We had to re-upload this video because the soundtrack is being released on a label and the owner revoked the creative commons license. Not sure how kosher that is.
Since we picked up a set of Nanlite Forza LED monolights and started grading ProRes 4444 in DaVinci Resolve Studio 17, it’s like we’re dealing with a completely new camera altogether! Skin tones are the most accurate we’ve seen from any mirrorless camera and the image quality rivals that of cinema cameras costing thousands more.… Read More
Our stab at doing a focus breathing test failed miserably, but gives us a pretext to share some screen grabs demonstrating how to expose ProRes RAW HQ.
We used to mount the Ninja V directly on the Tilta camera cage with the SmallRig cold shoe mount, but that solution had several serious drawbacks. (1) It was necessary to tighten the mount to the cage with an Allen key; (2) there was no convenient way to carry the camera; (3) the lack of… Read More
I just picked up the Sony 50mm GM this afternoon. It’s surprisingly compact for a lens of those parameters and feels reassuringly solid. The FX3, on the other hand (which I had a chance to play with at the shop), missed an opportunity: the awkward placement of the joystick, record button and on/off switch were… Read More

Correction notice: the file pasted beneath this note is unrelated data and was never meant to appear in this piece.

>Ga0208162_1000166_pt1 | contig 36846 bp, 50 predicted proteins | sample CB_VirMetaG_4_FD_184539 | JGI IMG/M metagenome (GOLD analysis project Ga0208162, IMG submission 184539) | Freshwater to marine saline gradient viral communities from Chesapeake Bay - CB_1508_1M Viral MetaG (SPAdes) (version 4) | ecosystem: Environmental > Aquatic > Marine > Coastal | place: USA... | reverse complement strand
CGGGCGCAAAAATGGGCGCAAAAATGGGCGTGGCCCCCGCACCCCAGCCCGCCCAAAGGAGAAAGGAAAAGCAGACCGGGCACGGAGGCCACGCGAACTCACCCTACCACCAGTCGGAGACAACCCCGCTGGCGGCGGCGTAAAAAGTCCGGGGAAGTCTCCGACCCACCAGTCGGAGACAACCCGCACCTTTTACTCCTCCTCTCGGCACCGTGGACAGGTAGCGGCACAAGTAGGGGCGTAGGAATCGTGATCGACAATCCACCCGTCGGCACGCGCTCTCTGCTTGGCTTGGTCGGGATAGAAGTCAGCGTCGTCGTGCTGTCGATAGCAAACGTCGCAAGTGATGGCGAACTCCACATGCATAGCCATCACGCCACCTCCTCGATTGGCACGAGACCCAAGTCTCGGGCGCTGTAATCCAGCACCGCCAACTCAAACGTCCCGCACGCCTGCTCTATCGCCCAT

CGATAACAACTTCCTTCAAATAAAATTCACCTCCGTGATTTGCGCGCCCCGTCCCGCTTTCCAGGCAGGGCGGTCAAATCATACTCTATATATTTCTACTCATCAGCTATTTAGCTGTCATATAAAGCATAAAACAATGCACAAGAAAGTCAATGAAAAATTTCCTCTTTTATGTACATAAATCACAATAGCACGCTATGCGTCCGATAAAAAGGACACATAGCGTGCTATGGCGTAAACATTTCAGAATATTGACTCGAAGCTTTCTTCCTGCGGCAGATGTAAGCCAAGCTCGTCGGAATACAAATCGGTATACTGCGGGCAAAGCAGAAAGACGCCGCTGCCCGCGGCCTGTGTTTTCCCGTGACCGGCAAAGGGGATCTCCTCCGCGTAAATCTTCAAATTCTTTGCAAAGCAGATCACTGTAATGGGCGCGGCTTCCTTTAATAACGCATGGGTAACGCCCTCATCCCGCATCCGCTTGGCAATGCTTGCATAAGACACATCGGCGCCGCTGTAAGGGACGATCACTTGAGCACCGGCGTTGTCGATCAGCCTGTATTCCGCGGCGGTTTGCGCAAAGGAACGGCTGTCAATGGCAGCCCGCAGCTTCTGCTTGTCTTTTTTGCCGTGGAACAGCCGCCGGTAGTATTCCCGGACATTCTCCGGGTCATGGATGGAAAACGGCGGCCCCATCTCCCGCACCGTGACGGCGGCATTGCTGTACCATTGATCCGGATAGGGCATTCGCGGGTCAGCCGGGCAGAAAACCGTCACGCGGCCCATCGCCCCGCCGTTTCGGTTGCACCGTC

The secret is to (a) shoot ProRes RAW HQ; (b) use the false color of the extraordinary Ninja V as a guide; (c) avoid the false colors bright orange and red; (d) transcode to ProRes 4444 in Apple Compressor; then (e) grade in DaVinci Resolve Studio. The shadow, midtone and highlight wheels of Final Cut… Read More
All we did was change the hue and saturation of the curtains, but wow!
The HDR color wheels and magic mask of DaVinci Resolve Studio 17 are simply incredible!
There can never be too many blog posts on exposing for HDR! False color is a practically foolproof method for determining exposure for HDR. Avoid bright orange and red – colors that indicate overexposure. Although the tee shirt looks completely blown out on our reference display, after reducing exposure with the global wheel of the… Read More
For a long while now, we’ve been keenly aware that highlights in skin tones and light-colored fabrics have been difficult if not impossible to recover in post, leading us to re-examine our ETTR method. After watching a video by Gerald Undone, we tried using two zebra settings, aiming for an ETTR of only +1.66 stops… Read More